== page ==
Chrysler minivans have long been a showcase of innovation, and now the Town & Country offers the refined appearance to match. Soft-touch trim and chrome-trimmed instruments' elegant LED lighting complement standard leather on the first two rows of seats as well as the manually tilt/telescoping steering wheel. Standard power front seats are supportive yet supple, and Chrysler's Stow 'n Go second-row bench remains the industry benchmark, with easy folding and under-floor storage when the seats are in use. The third row can be flipped 90 degrees for tailgate-party seating. It's easy to lose count of the many bins, cubbies and power ports, though a 115-volt household-style outlet is a standout.

Exterior   photo

Sparkling chrome with sparks of innovation continue to make the Town & Country shine. Its 2011 makeover added the new wave-form chrome grille and jeweled headlights, and 17-inch alloy wheels are standard across the board. All six side windows, the liftgate and both sliding doors are power-operated, with the slider rails concealed between the rear side windows and chrome trim, a styling lesson Honda should learn. The standard roof rack features clever Stow 'n Place crossbars that fold into the side rails when not in use.

Notable Standard Equipment

Available in Touring, Touring L or Limited trims, the 2013 Chrysler Town & Country offers the longest list of standard features in its class. Highlights include 8-way power front seats, Stow 'n Go second-row seats, power-sliding side doors, a rear-seat DVD entertainment system, leather seating and a 6-speaker audio system with a 6.5-inch touch-screen display. The range-topping Limited model elevates the speaker count to nine and adds navigation, SiriusXM Travel Link (real-time weather, sports, stocks, movie listings and fuel prices) and Nappa leather seating materials with suede inserts for first- and second-row seats. With safety weighing heavily on the minds of every parent, Chrysler gave the 2013 Town & Country a full suite of airbags, a standard backup camera with on-screen guides and an available blind-spot monitor with a cross-path alert function to notify the driver of approaching traffic when backing out of a parking space.

Notable Optional Equipment

Both the Touring and Touring L trims offer a Driver's Convenience package that includes a heated steering wheel, heated front seats, keyless access with push-button start and advanced voice recognition for controlling various multimedia and hands-free features. The SafetyTec package includes rain-sensing windshield wipers, blind-spot monitoring, rear sonar proximity sensors to help mitigate vehicle damage during tricky parking maneuvers and smart-beam headlights that automatically switch between the high and low beams depending upon traffic conditions. We were surprised to find a power moonroof on the Limited's list of options, seeing as the near-$41,000 price tag includes more creature comforts than some luxury cars.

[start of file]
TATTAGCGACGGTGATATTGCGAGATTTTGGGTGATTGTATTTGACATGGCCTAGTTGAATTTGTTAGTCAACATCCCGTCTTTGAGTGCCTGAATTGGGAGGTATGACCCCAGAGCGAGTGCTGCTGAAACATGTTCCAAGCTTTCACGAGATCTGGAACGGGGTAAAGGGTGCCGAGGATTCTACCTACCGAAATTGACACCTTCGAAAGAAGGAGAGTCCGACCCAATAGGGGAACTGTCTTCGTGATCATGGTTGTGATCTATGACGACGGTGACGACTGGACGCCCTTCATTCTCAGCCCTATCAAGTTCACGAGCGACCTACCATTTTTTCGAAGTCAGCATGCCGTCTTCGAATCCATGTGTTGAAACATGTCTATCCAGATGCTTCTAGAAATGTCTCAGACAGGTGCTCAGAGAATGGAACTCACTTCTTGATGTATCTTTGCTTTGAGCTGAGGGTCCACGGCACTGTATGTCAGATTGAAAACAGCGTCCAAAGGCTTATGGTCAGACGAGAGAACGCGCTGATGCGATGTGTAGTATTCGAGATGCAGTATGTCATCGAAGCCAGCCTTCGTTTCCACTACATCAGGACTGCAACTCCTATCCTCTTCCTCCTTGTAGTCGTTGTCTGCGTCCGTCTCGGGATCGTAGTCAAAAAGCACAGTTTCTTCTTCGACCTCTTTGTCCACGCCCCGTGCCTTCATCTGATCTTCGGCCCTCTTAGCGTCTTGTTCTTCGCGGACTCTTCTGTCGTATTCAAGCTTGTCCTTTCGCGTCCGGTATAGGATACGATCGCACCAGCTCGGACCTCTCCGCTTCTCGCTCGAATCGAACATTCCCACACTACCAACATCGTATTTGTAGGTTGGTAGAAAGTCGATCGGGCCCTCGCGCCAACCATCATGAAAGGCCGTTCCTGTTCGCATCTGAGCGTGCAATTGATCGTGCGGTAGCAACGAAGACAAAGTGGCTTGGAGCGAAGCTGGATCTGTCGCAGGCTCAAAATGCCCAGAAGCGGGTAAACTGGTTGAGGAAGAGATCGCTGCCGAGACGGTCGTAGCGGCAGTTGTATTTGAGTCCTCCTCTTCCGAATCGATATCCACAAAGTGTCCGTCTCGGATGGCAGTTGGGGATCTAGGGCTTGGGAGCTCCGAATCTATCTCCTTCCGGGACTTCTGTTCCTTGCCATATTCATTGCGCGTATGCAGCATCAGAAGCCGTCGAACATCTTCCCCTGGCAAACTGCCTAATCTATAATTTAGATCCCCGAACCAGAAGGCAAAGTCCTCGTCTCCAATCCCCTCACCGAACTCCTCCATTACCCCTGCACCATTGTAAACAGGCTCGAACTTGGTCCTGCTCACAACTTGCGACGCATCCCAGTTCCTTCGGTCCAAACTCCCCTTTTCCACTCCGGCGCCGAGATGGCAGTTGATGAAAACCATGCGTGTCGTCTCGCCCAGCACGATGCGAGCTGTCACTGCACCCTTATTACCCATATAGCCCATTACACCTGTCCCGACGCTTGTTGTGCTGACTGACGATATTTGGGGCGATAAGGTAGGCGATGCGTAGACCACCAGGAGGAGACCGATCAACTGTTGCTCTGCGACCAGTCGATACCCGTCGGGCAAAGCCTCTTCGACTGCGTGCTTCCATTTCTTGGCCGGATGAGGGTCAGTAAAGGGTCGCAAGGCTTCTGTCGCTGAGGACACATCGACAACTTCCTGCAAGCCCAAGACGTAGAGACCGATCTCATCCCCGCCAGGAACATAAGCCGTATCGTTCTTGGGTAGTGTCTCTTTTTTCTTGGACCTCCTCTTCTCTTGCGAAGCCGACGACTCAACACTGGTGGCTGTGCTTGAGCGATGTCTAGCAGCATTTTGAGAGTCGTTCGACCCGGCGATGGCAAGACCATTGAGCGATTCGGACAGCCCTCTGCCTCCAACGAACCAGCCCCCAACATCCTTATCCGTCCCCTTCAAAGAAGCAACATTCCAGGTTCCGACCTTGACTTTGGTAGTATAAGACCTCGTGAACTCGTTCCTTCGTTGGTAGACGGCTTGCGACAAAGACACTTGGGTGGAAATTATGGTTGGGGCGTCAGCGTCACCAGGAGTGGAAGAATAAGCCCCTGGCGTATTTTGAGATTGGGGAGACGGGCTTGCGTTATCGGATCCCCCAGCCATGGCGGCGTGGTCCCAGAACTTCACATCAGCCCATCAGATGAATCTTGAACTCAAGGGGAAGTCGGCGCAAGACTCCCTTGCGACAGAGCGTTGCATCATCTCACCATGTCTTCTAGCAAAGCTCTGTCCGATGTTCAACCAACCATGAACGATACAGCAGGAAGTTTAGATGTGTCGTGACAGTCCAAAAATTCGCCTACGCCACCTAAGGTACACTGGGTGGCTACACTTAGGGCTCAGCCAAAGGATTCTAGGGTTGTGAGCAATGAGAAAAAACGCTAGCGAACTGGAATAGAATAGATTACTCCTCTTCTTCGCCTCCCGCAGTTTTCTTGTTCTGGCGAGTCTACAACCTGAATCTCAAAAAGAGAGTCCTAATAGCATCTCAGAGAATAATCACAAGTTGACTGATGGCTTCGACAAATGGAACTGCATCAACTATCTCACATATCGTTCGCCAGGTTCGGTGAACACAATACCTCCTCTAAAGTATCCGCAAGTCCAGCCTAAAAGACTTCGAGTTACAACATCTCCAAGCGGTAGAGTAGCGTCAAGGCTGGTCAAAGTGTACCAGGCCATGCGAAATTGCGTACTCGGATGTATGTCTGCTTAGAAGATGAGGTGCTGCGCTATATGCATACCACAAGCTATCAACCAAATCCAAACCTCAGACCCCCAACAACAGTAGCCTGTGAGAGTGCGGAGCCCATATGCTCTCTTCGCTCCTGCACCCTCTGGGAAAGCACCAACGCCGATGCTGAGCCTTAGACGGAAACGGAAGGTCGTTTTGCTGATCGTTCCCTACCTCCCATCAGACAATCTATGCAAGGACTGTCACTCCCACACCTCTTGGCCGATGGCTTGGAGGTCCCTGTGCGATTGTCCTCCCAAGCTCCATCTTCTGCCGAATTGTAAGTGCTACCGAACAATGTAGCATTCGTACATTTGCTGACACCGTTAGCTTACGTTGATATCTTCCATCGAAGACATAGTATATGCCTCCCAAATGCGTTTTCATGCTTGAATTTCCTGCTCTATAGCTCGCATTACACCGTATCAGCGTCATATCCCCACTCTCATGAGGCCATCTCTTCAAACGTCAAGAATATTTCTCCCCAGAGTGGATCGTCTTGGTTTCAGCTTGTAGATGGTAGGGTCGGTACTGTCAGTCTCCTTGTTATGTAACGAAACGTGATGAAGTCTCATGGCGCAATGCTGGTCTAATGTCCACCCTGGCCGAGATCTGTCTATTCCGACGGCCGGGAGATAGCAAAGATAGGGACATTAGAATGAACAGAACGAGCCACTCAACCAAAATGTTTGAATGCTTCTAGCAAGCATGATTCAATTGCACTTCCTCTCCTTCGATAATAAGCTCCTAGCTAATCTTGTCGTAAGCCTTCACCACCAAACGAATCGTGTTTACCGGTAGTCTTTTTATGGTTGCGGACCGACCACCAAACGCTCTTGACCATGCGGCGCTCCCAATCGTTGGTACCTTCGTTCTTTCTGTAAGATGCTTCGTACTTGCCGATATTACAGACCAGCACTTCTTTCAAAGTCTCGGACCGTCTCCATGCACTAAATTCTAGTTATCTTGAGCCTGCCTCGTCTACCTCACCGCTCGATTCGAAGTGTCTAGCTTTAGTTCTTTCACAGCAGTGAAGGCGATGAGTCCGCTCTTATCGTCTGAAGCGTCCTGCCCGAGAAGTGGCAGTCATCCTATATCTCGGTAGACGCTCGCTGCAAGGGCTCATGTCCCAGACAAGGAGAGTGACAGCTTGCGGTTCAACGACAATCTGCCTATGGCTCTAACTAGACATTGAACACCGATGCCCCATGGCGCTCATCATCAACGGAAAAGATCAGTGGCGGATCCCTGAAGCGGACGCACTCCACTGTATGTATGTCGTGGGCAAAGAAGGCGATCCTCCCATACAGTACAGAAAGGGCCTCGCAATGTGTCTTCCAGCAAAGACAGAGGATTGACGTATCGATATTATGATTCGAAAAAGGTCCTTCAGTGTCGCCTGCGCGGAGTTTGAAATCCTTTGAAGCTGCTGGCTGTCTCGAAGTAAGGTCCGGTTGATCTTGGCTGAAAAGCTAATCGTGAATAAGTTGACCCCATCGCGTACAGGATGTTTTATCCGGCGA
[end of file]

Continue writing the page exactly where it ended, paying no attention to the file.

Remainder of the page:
Under the Hood

A 3.6-liter Pentastar V6 paired with a 6-speed automatic transmission is the sole drivetrain offered on the 2013 Chrysler Town & Country. The Pentastar is easily Chrysler's most enjoyable V6 to date and leads the class in terms of horsepower. In addition, the Pentastar is Flex Fuel-compatible, meaning it can run on a combination of gasoline and E85 ethanol.

3.6-liter V6
283 horsepower @ 6,400 rpm
260 lb-ft of torque @ 4,400 rpm
EPA city/highway fuel economy: 17/25 mpg (gasoline), 12/18 mpg (E85)

Pricing Notes

The Manufacturer's Suggested Retail Price (MSRP) for a 2013 Chrysler Town & Country runs from just under $31,000 in base form to roughly $43,000 for a fully-loaded Limited trim. When compared to the $21,000 Dodge Grand Caravan or the $26,000 Toyota Sienna, the entry-level Town & Country Touring model seems fairly overpriced, but it comes with considerably more standard equipment. To see what consumers in your area are actually paying for their 2013 Town & Country minivans, be sure to check KBB.com's Fair Purchase Price at the bottom of this page. On the resale side, we expect the Town & Country to perform slightly better than in years past, but to still lag behind the values currently held by the Honda Odyssey, Toyota Sienna and the Nissan Quest.